Cackling. The sound my half-present friends make every Saturday under the overpass. Just outside town, we meet beneath the overgrown birdsnest that must once have held the weight of hundreds of cars and trucks in the hustle and bustle of rush hour traffic. No longer. Now it stands as a crumbling aftershadow and a place to hide our illegal escapades. As my friends cackle, I watch. Their faces morph into grotesque figures reminiscent of innocence and void of sorrow. Yet, through these artificial veneers, eyes don’t lie. Their eyes will speak for them when their faces won’t. Jason, a boy I call my friend. While his face is contorted into a cheshire cat smile, his eyes are yelling. His mother swims in her bottle and his father won’t stand off the couch. Stephen, a boy I call my friend. Even when his body shakes with the tremors of his laughter, the windows into his soul cry out. He can’t live up to his Princeton parents and Yale sister with his C+ average. Everyone here is the same, but me. These boys whom I call friends all share the same tale, hidden behind drug-induced facades, their eyes all share a harrowing account; but I am an outsider. What is my troubling narrative? What awful circumstance have I lived through to belong among these gentlemen? I can safely say thank God there isn’t one. Am I alone then? Perhaps I am lucky, I can sit here and judge my friends, but it is lonely on this high pedestal. I sometimes envy them. They can live without regret, buying into the off-the-shelf ecstasy. I cannot take part, I can only observe. I’m almost amused by their pain. They so wish to be rid of it, they try anything to forget.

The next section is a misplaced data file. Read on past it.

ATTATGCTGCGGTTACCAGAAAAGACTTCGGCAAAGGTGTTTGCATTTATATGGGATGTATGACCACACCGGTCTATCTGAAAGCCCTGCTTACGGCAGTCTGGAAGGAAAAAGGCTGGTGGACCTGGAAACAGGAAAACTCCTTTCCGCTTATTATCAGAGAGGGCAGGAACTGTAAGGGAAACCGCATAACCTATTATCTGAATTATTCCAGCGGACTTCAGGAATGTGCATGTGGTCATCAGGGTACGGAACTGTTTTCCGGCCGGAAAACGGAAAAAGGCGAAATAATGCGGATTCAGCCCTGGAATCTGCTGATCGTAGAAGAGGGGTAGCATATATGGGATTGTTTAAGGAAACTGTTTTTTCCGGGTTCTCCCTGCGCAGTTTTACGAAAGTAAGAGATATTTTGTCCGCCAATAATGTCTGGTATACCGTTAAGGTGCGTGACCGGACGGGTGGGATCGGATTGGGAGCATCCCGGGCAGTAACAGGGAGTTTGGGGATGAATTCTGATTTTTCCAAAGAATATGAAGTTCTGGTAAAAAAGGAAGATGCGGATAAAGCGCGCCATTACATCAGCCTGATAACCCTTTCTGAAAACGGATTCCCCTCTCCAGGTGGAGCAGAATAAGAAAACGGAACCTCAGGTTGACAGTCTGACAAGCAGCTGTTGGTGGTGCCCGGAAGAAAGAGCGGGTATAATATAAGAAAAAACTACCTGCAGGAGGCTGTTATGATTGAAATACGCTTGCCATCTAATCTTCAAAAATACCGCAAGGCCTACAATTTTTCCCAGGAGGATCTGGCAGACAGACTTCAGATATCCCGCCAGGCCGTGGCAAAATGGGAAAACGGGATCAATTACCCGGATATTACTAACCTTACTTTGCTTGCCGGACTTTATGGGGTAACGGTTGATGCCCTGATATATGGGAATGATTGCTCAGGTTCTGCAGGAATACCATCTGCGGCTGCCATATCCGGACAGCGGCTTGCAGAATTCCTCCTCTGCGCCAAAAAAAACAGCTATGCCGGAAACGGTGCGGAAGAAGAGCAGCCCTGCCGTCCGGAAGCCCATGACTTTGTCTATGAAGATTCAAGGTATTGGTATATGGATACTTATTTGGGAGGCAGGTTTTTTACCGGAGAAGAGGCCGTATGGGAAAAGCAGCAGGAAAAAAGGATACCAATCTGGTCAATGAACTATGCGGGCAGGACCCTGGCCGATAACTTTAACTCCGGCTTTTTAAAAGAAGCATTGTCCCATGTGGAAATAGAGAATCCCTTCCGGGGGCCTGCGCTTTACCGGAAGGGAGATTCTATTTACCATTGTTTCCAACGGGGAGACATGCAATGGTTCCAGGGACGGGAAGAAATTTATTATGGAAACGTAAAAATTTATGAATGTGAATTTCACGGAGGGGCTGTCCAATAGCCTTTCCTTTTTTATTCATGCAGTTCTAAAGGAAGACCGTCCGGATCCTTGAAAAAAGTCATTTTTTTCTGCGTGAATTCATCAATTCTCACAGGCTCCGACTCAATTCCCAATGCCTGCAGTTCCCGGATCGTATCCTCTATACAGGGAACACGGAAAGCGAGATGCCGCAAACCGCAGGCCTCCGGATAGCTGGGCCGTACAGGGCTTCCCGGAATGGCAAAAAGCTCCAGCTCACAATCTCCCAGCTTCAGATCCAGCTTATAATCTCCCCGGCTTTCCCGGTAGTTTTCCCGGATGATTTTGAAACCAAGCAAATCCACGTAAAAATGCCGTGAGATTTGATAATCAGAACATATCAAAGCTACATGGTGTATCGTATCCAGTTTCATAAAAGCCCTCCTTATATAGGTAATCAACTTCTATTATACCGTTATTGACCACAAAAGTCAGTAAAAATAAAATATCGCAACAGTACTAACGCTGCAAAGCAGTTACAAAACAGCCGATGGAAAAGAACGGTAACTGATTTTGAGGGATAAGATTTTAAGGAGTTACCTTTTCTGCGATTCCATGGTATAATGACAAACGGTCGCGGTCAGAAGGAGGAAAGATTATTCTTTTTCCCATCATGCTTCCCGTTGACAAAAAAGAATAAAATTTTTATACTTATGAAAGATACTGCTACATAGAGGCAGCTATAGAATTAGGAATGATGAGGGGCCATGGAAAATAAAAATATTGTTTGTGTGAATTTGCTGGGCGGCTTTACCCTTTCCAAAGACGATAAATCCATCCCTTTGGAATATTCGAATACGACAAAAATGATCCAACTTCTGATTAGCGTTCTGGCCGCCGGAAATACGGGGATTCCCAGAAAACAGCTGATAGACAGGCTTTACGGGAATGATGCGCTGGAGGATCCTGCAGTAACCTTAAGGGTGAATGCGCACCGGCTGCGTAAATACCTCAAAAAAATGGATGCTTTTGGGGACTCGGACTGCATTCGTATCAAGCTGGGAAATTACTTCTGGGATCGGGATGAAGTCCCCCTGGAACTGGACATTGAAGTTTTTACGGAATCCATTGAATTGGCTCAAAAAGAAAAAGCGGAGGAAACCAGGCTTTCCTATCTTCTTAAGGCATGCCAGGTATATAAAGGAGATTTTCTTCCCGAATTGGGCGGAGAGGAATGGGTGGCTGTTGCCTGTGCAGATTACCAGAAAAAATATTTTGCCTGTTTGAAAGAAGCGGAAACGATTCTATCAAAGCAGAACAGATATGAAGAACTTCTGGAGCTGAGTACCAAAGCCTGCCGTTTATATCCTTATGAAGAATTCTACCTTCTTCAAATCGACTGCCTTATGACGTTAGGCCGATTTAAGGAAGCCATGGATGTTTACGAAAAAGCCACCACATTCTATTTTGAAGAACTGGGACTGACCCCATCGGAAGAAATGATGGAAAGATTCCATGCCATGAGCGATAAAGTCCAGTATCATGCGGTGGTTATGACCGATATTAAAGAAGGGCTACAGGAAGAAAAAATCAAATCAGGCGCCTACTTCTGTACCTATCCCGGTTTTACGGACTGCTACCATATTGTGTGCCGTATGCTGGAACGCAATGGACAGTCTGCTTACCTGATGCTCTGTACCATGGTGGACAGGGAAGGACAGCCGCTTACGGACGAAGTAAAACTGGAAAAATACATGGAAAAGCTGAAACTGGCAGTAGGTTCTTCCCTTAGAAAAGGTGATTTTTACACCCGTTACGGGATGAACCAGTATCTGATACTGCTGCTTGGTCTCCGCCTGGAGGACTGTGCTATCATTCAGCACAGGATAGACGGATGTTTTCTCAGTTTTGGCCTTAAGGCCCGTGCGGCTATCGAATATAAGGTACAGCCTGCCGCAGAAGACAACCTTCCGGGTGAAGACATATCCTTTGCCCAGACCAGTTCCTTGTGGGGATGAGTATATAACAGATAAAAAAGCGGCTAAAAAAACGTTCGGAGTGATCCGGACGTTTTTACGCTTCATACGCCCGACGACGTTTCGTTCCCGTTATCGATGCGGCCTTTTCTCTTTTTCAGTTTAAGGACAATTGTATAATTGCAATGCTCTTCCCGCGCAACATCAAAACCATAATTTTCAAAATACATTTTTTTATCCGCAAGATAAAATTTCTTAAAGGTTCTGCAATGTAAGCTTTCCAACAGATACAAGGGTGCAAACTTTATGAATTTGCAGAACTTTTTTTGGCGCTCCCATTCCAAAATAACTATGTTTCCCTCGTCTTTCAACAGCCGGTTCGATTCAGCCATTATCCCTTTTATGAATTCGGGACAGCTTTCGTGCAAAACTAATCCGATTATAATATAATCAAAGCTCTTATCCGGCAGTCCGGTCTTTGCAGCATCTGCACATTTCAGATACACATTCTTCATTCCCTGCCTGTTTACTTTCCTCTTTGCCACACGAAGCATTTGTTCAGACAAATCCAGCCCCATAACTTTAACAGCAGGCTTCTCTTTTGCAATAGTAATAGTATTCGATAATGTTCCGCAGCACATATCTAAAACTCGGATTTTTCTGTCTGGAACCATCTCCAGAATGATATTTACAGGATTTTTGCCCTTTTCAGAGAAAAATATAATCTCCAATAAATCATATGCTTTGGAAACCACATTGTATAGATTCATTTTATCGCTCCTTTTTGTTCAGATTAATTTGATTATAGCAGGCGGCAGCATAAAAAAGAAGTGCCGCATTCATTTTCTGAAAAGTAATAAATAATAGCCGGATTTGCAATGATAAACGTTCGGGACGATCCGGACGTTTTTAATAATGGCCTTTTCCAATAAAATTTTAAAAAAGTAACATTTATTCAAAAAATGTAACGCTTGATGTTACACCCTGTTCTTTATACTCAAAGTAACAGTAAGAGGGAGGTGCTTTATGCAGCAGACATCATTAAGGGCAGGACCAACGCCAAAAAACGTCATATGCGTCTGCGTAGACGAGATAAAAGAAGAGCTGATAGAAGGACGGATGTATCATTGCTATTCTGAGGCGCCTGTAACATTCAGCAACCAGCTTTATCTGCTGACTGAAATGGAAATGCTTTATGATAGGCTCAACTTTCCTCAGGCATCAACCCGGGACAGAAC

(They never can.)
     I ask myself often why these are my only friends. These unlucky few who devote themselves to the church of fraudulent joy are the only people I call friends. I have no buddies, no chums, no comrades outside of this select group. Only in the recent past have I come to realize why: it’s easy, it’s simple. With these boys, I can rely on them without any fees. No matter what I do, so long as I come to the weekly conference, they will happily sing their drunken chanties alongside me. I have no obligation to confide in them my secrets, no need to share with them my feelings, beliefs, emotions. I show up, and they do too. If one of them were to die a tragic death, though, would I cry? Would any of the others cry? I never answer this question. To answer would call into question my entire existence, and that would be too complicated. So I remain, perhaps friendless, perhaps alone, but not forgotten. Not yet.